The Justice Department Goes To The Supreme Court To Keep DACA Documents Secret
DOJ is challenging lower court orders that it says would force the Trump administration to turn over "deliberative and other privileged materials, including White House documents covered by executive privilege."
The Justice Department filed two requests at the Supreme Court late Friday, asking the justices to stop a lower court ruling that ordered the federal government to compile and turn over documents regarding the decision to rescind Deferred Action for Childhood Arrivals (DACA) in a lawsuit challenging that decision.
The Trump administration is pushing back against lower court orders that it says would force the Trump administration to turn over "deliberative and other privileged materials, including White House documents covered by executive privilege."
The lawsuits opposing Trump's action were filed by the University of California; the states of California, Maine, Maryland, and Minnesota; the city of San Jose, California; the county of Santa Clara, California; a union; and several individuals.
Justice Anthony Kennedy requested a response to the Justice Department's filings by 4 p.m. Wednesday, Dec. 6.
The latest Trump administration fight at the Supreme Court comes out of Acting Homeland Security Department Sec. Elaine Duke's September decision to end DACA on March 5, 2018.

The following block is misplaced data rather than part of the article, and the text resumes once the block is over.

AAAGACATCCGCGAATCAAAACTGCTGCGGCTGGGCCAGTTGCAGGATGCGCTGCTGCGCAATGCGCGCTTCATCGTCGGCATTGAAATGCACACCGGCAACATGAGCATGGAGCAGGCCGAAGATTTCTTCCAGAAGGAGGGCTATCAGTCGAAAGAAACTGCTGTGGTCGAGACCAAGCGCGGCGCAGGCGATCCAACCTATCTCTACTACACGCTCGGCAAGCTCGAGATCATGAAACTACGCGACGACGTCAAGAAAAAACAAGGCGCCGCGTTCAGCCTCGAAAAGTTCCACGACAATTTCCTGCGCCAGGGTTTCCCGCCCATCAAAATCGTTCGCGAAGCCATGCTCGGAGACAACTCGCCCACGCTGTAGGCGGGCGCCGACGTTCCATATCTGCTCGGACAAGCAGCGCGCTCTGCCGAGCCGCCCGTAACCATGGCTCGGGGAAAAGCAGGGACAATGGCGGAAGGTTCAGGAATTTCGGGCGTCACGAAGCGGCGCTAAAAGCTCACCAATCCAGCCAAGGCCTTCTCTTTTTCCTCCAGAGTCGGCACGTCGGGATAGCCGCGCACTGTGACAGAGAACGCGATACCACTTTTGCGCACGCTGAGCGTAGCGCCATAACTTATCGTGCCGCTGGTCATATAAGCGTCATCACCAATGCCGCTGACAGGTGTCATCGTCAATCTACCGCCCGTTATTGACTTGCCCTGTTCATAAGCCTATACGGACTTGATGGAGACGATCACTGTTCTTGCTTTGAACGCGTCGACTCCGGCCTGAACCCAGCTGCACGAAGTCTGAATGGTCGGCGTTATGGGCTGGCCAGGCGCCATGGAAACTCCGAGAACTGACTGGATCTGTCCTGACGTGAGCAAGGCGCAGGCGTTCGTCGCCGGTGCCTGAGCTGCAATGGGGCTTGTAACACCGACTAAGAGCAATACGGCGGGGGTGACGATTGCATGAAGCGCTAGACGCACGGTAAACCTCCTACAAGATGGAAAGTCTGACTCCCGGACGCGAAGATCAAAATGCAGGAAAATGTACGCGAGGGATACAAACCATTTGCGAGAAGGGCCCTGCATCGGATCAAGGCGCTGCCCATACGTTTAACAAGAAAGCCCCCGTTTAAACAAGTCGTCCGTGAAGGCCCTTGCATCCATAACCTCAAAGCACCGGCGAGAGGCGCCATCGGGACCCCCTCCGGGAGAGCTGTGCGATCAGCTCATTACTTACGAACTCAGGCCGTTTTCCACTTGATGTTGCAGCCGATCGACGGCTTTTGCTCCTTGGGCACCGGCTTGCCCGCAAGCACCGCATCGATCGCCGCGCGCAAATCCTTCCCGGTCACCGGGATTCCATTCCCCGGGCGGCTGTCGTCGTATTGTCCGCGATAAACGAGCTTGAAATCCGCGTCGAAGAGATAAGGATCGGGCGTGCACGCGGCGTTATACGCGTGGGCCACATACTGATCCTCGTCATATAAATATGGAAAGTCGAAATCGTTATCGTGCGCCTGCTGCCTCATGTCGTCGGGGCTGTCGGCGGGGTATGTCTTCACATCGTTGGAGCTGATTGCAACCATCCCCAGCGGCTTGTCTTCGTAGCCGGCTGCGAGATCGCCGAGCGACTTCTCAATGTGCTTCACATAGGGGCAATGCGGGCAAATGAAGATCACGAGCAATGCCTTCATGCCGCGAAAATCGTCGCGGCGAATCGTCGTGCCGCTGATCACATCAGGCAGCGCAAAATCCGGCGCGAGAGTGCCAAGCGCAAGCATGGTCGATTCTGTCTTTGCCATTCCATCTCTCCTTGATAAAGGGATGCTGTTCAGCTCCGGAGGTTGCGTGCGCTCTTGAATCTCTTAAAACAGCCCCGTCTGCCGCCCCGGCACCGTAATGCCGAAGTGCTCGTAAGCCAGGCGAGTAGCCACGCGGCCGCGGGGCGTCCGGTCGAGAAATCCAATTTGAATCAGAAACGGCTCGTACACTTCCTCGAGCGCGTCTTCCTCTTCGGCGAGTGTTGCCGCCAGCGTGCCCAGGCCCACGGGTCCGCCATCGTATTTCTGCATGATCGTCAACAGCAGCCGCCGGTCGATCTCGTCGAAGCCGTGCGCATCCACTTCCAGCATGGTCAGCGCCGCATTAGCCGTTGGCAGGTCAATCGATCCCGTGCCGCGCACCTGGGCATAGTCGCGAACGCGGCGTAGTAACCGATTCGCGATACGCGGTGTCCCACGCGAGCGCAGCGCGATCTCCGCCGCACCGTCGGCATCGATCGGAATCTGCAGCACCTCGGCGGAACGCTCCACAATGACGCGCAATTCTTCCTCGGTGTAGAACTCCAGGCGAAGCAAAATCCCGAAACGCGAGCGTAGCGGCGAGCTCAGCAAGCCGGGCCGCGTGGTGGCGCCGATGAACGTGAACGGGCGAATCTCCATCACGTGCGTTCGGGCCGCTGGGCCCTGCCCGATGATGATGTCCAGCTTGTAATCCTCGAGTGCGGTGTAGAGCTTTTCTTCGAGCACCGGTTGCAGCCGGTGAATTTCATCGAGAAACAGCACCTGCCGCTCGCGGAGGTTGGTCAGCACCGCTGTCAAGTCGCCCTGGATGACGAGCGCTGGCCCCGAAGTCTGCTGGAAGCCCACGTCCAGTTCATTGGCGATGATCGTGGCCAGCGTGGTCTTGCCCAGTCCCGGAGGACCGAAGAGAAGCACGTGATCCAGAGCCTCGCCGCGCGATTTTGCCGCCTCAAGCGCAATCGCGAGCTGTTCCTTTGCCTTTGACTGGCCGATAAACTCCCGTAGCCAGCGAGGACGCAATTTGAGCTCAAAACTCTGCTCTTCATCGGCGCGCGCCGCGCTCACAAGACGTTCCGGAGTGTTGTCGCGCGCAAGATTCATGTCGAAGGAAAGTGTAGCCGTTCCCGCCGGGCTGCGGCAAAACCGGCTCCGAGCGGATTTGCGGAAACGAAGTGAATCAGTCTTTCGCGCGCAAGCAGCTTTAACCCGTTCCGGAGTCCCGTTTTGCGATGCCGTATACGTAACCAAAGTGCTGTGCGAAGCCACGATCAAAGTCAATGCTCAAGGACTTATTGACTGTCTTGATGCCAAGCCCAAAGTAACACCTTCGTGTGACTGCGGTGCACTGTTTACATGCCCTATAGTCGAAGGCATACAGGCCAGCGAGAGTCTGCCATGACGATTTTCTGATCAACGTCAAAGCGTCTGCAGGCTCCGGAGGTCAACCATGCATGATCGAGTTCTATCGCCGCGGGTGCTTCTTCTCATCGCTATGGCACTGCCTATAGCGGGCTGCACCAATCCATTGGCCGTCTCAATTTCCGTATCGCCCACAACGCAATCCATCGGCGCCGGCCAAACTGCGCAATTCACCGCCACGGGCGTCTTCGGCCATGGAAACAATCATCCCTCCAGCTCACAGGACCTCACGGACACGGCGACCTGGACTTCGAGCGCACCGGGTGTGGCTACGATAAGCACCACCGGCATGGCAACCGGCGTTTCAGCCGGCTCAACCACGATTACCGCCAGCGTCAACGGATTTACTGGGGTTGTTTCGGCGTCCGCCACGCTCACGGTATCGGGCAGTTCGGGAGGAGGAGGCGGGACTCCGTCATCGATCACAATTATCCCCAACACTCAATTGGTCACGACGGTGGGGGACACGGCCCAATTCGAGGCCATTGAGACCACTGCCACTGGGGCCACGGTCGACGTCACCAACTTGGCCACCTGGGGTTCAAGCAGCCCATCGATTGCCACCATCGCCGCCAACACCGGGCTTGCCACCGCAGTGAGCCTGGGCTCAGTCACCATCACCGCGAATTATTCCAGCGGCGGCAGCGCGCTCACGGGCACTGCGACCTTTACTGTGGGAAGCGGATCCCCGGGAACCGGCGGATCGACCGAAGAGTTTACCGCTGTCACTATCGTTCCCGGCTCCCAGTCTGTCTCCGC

Several lawsuits were filed challenging the action, and they are being heard by US District Judge William Alsup. In October, Alsup issued an order agreeing with the challengers that the administrative record compiled by the Justice Department as required under the Administrative Procedure Act was incomplete. That order required the federal government to prepare additional documentation to complete the record.
The Justice Department asked the US Court of Appeals for the Ninth Circuit to block Alsup's order. Although the 9th Circuit issued a temporary stay while it considered the request, it ultimately denied the Justice Department's request in a 2-1 decision on Nov. 16 — over one judge's dissenting opinion.
On Nov. 20, the district court granted the federal government additional time — until noon, Dec. 22 — to compile and file the expanded administrative record required under the earlier order.